The Mudi (pronounced “MOO-dee”), one of two newly-recognized American Kennel Club breeds gaining full recognition January 1, brings a little bit of everything to the table.
But make no mistake about it, this herding breed with Hungarian origin comes with a few caveats.
“If not mentally and physically challenged, the Mudi can be barky and demanding,” says Susanne Bergesen, of Tracy, California. Bergesen, Mudi Club of America corresponding secretary, adds, “This is not the breed for a first-time dog owner. While some may call the breed stubborn, I see it as getting bored if constantly drilled. They are thinkers, love to learn, learn quickly, and do not need lots of repetitions to acquire most skills.”
What Type of Dog is That?
The Mudi’s pathway to full recognition didn’t come overnight. In fact, it is still a rare breed with only an estimated 450 in the United States and 3,000-4,000 worldwide. It was first recorded in the Foundation Stock Service in 2004 and has been eligible to vie in AKC companion events since 2008.
Sometimes mistaken for a mixed-breed dog by the public, one fancier compared the breed to a cross between a Miniature Poodle and a German Shepherd Dog both in look and temperament. Yet another noted it gives the impression of a curly-coated small Spitz. From a familiarity standpoint, the Mudi takes a back seat to its two other Hungarian farm brethren, the Puli and Pumi, all of which faced near extinction following World War II.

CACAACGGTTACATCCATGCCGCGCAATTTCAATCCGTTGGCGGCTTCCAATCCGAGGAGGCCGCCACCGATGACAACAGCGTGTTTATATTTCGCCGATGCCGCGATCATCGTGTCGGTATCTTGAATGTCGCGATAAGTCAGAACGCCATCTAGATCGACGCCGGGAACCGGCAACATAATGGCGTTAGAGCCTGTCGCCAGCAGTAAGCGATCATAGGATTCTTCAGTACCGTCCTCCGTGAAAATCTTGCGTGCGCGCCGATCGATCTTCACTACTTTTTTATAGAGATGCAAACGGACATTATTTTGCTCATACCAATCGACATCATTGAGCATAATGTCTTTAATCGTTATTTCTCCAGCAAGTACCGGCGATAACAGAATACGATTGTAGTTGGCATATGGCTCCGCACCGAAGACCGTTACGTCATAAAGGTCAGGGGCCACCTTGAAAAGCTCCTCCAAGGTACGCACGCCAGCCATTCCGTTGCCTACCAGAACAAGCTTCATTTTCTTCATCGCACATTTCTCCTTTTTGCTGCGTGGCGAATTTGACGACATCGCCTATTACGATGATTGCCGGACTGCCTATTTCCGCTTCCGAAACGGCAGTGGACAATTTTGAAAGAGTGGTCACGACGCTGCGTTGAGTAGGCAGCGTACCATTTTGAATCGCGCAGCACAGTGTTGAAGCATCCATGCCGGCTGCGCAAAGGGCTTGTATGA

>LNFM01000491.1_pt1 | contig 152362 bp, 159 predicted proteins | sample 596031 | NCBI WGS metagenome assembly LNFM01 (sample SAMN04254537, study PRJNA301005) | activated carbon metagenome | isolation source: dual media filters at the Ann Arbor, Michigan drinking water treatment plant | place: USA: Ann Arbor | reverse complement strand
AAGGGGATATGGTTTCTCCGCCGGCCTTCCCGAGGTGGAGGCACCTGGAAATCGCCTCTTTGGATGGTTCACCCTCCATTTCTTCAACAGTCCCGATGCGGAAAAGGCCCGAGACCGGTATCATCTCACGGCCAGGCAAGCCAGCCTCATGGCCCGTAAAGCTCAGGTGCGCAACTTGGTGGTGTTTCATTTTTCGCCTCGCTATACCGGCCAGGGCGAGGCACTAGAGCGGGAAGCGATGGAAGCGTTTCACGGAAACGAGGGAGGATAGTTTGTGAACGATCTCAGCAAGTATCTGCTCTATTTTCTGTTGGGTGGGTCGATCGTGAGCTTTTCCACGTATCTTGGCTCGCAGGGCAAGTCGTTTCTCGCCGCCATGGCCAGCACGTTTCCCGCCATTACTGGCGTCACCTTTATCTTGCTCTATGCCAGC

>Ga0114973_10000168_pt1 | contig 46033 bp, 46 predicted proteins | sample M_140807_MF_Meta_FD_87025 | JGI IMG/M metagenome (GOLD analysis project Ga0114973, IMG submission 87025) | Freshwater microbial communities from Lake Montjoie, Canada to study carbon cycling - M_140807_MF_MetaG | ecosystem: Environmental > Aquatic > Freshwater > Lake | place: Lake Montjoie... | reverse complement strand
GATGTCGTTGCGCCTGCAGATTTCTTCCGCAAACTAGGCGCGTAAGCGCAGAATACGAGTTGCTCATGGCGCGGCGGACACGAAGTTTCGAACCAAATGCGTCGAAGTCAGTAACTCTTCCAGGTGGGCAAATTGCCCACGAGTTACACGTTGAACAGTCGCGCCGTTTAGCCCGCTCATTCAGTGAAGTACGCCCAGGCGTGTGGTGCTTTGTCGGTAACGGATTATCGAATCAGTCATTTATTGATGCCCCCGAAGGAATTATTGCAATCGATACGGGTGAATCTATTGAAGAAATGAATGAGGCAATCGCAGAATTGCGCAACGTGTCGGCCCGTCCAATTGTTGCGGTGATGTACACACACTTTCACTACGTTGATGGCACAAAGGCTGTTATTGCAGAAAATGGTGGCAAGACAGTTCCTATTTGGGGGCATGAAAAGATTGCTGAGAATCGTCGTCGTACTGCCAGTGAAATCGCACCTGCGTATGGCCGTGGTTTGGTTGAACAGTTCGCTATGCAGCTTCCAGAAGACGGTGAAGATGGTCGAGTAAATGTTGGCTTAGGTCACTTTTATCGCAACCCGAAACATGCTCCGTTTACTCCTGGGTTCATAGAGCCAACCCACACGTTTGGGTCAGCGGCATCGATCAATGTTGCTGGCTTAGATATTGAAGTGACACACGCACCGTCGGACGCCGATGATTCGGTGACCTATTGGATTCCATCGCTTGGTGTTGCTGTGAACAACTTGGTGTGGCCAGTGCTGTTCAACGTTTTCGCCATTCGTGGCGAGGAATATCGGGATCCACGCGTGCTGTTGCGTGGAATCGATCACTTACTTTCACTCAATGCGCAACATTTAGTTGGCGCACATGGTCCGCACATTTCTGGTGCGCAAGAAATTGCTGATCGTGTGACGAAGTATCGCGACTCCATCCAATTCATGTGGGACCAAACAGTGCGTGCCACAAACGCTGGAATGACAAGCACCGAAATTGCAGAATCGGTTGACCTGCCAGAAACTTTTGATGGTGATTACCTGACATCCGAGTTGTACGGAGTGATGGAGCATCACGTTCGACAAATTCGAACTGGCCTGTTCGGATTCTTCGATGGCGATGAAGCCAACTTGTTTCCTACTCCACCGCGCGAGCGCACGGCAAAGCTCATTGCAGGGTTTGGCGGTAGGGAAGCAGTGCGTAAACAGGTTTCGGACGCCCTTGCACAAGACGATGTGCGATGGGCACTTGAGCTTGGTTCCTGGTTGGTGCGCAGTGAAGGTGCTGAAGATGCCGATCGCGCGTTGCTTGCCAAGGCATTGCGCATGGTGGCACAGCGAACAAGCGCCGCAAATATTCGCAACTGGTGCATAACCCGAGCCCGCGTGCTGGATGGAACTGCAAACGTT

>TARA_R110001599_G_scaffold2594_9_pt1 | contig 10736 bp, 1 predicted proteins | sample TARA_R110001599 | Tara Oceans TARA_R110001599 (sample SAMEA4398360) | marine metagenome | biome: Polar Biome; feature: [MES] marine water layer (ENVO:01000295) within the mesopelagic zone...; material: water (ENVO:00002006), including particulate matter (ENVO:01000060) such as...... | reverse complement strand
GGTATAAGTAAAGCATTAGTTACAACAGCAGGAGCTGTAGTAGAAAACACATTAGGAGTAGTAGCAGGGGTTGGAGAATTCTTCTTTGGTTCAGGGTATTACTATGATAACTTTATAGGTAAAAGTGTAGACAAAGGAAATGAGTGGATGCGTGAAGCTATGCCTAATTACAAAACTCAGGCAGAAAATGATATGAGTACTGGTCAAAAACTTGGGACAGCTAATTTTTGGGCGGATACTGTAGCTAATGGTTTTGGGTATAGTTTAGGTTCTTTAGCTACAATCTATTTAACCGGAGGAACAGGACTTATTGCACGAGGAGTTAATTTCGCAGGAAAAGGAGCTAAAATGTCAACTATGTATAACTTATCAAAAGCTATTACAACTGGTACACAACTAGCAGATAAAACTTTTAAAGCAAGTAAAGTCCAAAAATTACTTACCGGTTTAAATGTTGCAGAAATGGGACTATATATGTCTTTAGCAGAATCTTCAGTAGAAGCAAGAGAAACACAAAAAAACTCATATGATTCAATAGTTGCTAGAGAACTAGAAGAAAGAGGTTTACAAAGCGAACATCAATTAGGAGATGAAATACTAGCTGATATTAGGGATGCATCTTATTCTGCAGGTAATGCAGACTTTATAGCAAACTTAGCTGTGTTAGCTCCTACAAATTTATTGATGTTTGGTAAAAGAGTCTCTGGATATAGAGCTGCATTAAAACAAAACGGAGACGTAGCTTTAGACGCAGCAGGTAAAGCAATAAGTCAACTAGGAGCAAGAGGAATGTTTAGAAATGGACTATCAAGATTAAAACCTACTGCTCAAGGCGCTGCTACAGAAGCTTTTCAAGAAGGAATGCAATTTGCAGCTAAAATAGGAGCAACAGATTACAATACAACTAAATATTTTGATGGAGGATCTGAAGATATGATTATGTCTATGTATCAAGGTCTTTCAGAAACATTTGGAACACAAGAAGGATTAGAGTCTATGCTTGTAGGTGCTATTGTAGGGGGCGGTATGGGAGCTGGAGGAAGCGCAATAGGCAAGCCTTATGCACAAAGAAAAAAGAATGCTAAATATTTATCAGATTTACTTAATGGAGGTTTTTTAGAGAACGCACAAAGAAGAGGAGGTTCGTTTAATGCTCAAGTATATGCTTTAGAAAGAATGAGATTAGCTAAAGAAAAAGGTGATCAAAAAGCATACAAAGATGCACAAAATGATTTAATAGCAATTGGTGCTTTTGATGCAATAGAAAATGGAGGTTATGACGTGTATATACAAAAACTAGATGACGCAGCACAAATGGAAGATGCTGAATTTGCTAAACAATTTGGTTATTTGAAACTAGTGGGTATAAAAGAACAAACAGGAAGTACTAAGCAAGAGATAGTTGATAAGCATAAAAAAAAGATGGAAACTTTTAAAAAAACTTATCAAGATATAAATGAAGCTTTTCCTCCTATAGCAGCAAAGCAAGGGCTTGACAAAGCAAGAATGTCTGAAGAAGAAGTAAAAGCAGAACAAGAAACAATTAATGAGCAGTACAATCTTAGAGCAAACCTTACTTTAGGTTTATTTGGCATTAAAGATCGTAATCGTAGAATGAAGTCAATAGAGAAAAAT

What you see in puppyhood isn’t what you get later. Mudi are born with floppy ears, which will gradually become pricked. Sometimes Mudis are born without a tail or with a natural stump tail that is not regarded as a fault.
Connecting with a Mudi is like working a crossword puzzle. It can come from many directions.
For Cynthia Protheroe, who saw her first Mudi in 2003 at an agility trial in Spokane, Washington, it was a Pumi breeder (yes, that’s right!) who helped her contact a Mudi group and she imported her first dog from Sweden in the fall 2004.
And since then, it’s been quite the ride.
From puzzled “What type of dog is that?” questions and her response, “A Mudi,” onlookers are still left shaking their heads. “Other than the unique curly/wavy coat and/or the merle-colored dogs, the Mudi is common looking and frequently identified as a mixed breed,” says Protheroe.
Life With a Mudi
This breed boasts lots of sizzle, from the farm to the front room. Colorfully fluid and versatile, it competes in AKC sports such as conformation, agility, rally, tracking, herding, flyball, Frisbee, lure coursing, and barn hunt. Protheroe smiles, “My Mudis’ favorite things are doing anything with me!”
Living on five fenced acres, her Mudis are on vermin control – and pursuit – constantly. “Their prey drive keeps the ground turned over as they dig following vermin tunnels,” she says.
When it comes to giant transition, Mary Mytych has seen it all. In 2008 she was showing and breeding Smooth Coat Chihuahuas and discovered a Mudi while reading a book, Legacy of the Dog. “There was a single page with a photo and description of a herding breed, a handy size and easy-care coat.”
Later that day, she contacted the Mudi Club of America secretary and asked numerous questions about the breed. Her first Mudi puppy, a yellow male named Beacon, arrived at the Sacramento airport from Chicago 10 days later. Two years later she traveled to Hungary to purchase a second.